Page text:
It doesn't count in the standings, but Thursday night's preseason opener will give coach John Fox his first opportunity to evaluate Bears players in actual game situations.
"It carries a little more weight, kind of like a mid-term or final," Fox said. "Maybe more weight than maybe some of the pop quizzes, which will be practice, so I'm really excited to see them play, anxious to see how they do it under pressure."
Bears starters are expected to play 12-15 snaps. Coaches will not game-plan for Thursday night's preseason opener like they would for a regular-season contest.
"Obviously you're trying to put your guys in position to have some success," Fox said. "But we're not in full-blown game mode right now. We're still in training camp, still installing, putting in a new offense, new defense, as well as special teams. We just want to be able to let them line up with things that they can execute and we can evaluate and pick our best 53."
Asked what he'd like to see from the Bears' No. 1 offense, Fox said: "I'd like to see about a 12-play drive and score, that's what I'd like to see. We're excited. We haven't seen these guys play live. We've seen them on tape and seen them in practice. But we haven't seen them against an opponent yet and live football conditions in the National Football League."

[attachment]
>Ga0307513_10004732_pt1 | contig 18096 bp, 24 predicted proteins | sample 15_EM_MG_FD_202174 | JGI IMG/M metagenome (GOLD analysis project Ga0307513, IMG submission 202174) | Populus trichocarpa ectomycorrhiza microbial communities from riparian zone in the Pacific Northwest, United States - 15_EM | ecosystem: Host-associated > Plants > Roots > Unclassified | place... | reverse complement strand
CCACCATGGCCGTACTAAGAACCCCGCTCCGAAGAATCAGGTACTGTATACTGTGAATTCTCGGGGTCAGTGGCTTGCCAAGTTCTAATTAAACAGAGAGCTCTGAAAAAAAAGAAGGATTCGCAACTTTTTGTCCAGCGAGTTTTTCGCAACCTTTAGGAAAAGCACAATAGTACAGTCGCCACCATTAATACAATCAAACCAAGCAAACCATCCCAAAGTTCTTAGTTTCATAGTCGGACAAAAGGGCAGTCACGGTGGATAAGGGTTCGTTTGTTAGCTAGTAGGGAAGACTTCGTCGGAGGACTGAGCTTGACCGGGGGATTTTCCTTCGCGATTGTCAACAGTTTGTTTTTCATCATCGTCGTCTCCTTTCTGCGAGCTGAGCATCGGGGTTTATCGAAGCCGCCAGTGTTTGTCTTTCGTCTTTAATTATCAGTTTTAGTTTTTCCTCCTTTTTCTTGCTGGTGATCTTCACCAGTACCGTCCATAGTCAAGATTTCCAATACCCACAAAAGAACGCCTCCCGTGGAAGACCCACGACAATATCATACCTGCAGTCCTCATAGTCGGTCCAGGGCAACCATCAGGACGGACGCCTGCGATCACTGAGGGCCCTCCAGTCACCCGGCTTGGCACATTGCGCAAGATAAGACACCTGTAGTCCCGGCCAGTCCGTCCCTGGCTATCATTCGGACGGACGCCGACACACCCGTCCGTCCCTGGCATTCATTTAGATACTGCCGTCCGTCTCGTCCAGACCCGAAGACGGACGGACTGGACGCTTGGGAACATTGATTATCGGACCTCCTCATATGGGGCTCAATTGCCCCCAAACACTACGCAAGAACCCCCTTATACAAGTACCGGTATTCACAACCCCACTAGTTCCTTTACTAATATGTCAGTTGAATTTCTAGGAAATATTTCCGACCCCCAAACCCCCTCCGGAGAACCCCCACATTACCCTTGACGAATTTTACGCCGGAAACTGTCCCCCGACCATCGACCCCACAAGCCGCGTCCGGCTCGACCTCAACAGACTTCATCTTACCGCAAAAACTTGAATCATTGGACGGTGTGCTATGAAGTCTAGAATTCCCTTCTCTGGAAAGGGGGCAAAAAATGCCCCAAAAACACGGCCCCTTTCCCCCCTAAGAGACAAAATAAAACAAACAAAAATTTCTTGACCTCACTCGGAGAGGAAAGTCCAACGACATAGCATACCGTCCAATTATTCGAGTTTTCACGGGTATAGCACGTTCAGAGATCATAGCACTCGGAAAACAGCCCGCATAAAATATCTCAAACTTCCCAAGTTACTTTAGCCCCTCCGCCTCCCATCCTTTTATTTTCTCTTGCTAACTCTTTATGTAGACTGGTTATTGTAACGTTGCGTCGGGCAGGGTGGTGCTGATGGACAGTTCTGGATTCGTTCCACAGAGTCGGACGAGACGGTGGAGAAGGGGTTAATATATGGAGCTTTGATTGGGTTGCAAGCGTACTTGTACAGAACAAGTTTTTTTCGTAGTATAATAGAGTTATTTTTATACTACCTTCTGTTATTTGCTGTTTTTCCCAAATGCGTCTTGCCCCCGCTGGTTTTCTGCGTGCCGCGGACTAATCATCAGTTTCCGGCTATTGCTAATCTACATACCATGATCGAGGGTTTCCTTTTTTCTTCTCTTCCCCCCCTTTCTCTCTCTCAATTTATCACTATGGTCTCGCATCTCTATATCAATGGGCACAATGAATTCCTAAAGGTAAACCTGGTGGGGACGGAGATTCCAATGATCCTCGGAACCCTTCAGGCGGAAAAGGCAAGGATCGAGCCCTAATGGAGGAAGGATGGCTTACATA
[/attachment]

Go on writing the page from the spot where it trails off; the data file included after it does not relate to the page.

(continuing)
Preseason games give unheralded rookies a golden opportunity to impress coaches and earn a spot on the 53-man roster or practice squad.
"A lot of times we've had guys that were college free agents that showed in games, maybe not the first preseason game, but through the first four preseason games they caught the coaches' eyes and unseated maybe a veteran guy," Fox said. "I explain to players they pick the team basically with their performance and we need to start that Thursday night."
While Fox doesn't want to put everything on film for regular-season opponents to dissect, he acknowledged that the Bears will still operate their schemes.
"You've got to evaluate your team and you've got to run your offense, your defense and your kicking game," Fox said. "When you get into the regular-season there's a lot more game-planning. Match-ups are so much greater. In the preseason we don't know [opponents'] rosters as well. We don't know how they're going to play their roster per se. But in the regular season you have a better idea of that so once you get into that it's more about match-ups and game-planning."